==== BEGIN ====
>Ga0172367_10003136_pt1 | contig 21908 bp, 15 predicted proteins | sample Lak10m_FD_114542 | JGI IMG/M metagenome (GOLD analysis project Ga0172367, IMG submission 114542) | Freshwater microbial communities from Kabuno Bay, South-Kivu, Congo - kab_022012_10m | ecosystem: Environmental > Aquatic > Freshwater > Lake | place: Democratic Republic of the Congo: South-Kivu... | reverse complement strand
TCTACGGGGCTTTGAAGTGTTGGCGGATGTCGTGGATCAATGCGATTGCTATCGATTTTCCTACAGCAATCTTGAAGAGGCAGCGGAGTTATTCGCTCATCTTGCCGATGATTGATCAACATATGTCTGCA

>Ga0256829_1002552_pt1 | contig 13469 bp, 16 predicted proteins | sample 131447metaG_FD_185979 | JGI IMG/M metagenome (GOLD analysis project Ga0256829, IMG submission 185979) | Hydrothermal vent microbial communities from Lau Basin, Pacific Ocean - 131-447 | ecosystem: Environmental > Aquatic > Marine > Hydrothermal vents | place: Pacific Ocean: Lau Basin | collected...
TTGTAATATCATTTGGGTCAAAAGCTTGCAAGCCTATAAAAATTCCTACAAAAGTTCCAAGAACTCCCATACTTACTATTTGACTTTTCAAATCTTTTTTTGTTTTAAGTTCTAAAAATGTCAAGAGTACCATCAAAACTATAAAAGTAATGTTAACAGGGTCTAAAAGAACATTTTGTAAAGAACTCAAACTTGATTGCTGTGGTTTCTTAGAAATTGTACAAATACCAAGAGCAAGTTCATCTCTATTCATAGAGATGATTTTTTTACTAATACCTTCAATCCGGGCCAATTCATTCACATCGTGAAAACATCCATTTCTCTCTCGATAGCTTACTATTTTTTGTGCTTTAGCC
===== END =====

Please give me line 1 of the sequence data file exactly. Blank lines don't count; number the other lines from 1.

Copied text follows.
>Ga0172367_10003136_pt1 | contig 21908 bp, 15 predicted proteins | sample Lak10m_FD_114542 | JGI IMG/M metagenome (GOLD analysis project Ga0172367, IMG submission 114542) | Freshwater microbial communities from Kabuno Bay, South-Kivu, Congo - kab_022012_10m | ecosystem: Environmental > Aquatic > Freshwater > Lake | place: Democratic Republic of the Congo: South-Kivu... | reverse complement strand